College students live busy lives, and one of the most common problems OCF leaders face is how best to communicate with their chapter. Clear, consistent communication can be the difference between a struggling chapter and a thriving community that makes a lasting impact on their university.
When I was a student at MTSU, our chapter grew from 2-5 students at a given meeting to 20-30 students at every meeting, and that growth was over a period of just two years. A major reason we had such quick growth was that we committed to consistency & diversity in our meetings, but during our strongest year we also had a clear communication strategy.
Having more students at your meetings would allow you to have a long-lasting influence on your campus community. To reach that level of influence, communicate better with your OCF members by following these three steps:
1. Create a contact list
It’s crucial to have a spreadsheet where you keep updated information on every student that is part of your chapter—even the students who rarely attend meetings. A good way to do this is to set up a simple form where students enter their name, year in school, email address, & phone number. You might also consider asking their major or where they are from! To use the same contact form we did at MTSU, click here to copy the free template.
Pro Tip: Now (during the Summer) is a great time to start collecting contact information from students you know on campus.
2. Create a Facebook group
You may have a couple students in your chapter who aren’t on Facebook, but chances are most of your chapter members are. A Facebook group is a great way to give any student in your chapter the ability to start a conversation online, and it’s pretty simple to publicize events on Facebook, too. Setting up a Facebook group is pretty straight-forward, but look over our Getting Your Chapter on Facebook guide to make sure you get your name out there.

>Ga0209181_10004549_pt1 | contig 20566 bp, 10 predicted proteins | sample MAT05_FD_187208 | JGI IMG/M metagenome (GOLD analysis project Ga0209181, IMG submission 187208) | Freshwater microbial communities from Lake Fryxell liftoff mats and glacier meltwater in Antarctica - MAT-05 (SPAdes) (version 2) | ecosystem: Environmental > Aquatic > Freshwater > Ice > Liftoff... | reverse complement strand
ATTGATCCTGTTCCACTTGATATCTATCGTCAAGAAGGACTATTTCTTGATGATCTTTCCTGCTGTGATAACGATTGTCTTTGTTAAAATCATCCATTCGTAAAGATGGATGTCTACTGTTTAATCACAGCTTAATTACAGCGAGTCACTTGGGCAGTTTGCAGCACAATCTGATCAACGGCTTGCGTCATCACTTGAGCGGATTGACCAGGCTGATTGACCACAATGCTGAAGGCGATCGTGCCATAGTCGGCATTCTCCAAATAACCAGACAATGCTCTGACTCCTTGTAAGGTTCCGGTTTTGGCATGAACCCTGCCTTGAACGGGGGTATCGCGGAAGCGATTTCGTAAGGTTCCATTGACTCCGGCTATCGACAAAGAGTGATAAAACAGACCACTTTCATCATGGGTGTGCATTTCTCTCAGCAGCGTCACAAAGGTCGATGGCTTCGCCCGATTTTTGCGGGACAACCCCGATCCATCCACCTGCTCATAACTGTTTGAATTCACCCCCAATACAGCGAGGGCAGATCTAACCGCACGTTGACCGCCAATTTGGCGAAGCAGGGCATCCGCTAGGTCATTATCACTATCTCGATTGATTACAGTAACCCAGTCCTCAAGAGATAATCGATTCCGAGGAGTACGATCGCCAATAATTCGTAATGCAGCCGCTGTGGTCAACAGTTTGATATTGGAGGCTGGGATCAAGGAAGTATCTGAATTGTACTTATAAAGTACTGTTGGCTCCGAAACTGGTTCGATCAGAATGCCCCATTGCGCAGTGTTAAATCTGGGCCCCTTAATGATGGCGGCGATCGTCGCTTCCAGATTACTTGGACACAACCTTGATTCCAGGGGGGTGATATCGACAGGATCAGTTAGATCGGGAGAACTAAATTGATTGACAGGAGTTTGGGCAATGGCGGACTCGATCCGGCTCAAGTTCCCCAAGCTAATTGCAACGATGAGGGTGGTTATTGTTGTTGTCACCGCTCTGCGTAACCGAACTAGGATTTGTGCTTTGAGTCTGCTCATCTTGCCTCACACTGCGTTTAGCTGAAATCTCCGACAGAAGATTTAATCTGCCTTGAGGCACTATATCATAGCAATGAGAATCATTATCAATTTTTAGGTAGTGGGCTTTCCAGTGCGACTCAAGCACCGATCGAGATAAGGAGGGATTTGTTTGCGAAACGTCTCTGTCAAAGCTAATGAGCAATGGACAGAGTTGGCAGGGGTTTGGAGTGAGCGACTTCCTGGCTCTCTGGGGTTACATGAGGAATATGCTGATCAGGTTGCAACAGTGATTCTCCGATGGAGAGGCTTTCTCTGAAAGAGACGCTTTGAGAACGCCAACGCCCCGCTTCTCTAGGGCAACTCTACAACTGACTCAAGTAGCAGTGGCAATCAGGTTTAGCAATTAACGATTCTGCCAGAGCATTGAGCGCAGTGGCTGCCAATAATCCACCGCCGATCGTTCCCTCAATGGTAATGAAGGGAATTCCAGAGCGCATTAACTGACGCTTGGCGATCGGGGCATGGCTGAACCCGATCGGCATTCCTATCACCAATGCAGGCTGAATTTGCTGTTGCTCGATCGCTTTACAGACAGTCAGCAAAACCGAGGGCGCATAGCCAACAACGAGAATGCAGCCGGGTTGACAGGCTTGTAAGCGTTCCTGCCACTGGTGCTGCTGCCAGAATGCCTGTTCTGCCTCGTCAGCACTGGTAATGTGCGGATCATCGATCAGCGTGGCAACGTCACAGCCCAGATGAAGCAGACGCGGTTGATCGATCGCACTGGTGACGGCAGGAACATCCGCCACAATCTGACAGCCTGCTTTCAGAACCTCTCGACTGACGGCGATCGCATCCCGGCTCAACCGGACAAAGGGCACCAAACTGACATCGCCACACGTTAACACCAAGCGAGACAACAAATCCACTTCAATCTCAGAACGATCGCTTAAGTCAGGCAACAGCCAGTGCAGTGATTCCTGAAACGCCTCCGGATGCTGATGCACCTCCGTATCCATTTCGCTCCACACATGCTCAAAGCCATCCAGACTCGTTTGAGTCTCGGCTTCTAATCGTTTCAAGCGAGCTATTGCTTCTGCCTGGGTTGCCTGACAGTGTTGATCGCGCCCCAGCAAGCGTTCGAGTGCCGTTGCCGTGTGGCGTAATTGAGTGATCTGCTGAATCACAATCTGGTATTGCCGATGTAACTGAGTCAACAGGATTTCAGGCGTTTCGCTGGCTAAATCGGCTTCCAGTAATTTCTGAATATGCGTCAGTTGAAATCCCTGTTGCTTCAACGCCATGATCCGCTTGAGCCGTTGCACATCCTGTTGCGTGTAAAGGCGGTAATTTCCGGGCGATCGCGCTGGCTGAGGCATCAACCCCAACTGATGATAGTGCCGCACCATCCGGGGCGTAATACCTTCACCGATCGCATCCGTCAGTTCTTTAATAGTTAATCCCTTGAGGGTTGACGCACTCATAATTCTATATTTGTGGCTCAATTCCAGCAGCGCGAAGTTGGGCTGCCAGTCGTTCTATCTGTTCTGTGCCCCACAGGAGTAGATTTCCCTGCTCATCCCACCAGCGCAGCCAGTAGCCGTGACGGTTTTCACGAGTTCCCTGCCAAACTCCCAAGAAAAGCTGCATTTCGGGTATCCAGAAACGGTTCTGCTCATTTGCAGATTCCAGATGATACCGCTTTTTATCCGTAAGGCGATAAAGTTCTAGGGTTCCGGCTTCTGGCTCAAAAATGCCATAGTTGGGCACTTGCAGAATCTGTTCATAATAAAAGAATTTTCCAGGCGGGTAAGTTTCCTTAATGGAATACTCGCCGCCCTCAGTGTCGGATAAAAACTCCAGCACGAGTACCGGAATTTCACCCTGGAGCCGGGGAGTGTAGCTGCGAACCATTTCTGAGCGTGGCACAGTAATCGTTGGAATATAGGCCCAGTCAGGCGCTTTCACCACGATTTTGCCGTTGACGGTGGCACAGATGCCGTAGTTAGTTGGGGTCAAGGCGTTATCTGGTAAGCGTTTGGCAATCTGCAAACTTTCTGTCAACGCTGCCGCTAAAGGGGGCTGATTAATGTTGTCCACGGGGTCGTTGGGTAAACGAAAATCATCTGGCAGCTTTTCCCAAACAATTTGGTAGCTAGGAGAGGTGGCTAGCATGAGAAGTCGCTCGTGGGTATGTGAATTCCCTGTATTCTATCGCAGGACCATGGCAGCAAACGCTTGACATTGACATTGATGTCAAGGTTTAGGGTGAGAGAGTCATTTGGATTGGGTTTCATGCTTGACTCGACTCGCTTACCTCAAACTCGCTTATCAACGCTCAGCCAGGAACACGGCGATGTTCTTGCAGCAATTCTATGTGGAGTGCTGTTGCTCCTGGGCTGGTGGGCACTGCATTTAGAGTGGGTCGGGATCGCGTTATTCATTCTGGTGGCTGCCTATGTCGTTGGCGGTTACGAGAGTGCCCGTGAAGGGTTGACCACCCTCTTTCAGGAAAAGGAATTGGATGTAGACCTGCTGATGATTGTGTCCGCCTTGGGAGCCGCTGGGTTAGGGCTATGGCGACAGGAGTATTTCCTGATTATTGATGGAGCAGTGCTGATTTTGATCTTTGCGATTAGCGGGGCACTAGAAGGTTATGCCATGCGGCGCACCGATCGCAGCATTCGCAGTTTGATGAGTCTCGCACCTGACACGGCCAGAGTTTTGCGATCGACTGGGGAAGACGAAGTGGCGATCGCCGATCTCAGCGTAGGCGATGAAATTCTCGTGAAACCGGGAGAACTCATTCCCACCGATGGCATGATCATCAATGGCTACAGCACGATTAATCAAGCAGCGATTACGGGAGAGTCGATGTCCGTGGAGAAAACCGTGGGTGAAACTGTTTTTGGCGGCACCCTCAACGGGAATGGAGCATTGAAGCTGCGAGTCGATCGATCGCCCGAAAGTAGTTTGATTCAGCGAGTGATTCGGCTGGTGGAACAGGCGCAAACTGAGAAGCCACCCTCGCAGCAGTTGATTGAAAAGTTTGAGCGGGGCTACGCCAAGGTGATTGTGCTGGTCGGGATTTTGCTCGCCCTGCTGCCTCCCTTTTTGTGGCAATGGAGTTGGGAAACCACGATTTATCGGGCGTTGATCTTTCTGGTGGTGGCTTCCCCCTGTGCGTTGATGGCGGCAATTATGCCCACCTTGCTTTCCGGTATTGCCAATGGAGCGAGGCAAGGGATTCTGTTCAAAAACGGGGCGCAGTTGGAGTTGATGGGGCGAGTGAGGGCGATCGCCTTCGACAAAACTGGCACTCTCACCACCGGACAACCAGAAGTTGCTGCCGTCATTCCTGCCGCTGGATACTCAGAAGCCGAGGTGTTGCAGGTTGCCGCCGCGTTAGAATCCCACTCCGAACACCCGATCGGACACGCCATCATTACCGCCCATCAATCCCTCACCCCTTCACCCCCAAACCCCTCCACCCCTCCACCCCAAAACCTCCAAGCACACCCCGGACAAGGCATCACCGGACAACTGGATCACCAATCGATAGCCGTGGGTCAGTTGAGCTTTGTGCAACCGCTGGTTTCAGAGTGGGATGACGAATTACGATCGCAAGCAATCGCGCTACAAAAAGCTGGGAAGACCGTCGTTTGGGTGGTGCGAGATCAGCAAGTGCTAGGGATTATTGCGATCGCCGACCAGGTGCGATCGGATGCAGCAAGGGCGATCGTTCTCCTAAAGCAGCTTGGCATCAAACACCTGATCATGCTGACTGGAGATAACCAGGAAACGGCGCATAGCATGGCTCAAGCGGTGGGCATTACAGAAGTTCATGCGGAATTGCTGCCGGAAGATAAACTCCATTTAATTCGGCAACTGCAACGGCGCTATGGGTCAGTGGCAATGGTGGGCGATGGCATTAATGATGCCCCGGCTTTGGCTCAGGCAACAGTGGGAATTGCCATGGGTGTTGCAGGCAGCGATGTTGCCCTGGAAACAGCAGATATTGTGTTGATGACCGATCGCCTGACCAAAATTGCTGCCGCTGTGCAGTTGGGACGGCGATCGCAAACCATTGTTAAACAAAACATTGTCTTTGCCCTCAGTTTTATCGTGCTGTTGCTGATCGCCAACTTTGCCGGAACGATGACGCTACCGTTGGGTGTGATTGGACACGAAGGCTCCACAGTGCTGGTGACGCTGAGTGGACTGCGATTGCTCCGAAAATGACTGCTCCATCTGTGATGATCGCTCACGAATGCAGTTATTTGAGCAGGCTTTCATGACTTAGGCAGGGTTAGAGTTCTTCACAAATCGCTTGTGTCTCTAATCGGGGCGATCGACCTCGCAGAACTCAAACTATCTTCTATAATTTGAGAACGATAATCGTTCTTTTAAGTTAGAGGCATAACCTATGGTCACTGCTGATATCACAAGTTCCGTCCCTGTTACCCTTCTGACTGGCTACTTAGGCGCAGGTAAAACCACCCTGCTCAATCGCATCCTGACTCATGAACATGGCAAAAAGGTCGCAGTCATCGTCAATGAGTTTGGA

3. Set up a communication schedule
Whether it’s just you or a team of volunteers contacting students in your OCF chapter, you need an intentional communication schedule so that you know when to contact each student. Consistency also benefits the students in your chapter, because they have regular meeting reminders to rely on. In order to make sure every student has the chance to join your meetings, commit to 3 types of contacts.
- Email your chapter. A quick email five or six days before your next meeting will let your chapter members know what’s coming up next, and gives them plenty of time to plan ahead. Try not to send more than one email a week on average, because it makes each email come across as a little more important.
- Create a Facebook event. Make sure the event is created through your group, so group members are automatically invited. If you do this a couple days after you send the email, the event invitation serves as a friendly reminder to your chapter members about your next meeting. Plus, you’re likely to reach many students who may not yet be on your email list.
- Send a text reminder. If you do this about six hours before your meeting starts, it serves as a great personal reminder and encourages last-minute planners to attend. You can even use an app called GroupMe to easily connect all your chapter members using just their cell number.
If you’re not already using email, social media, and text messages to engage the students in your chapter, commit to a strategy that you think you can maintain, and see what effect it has on your attendance.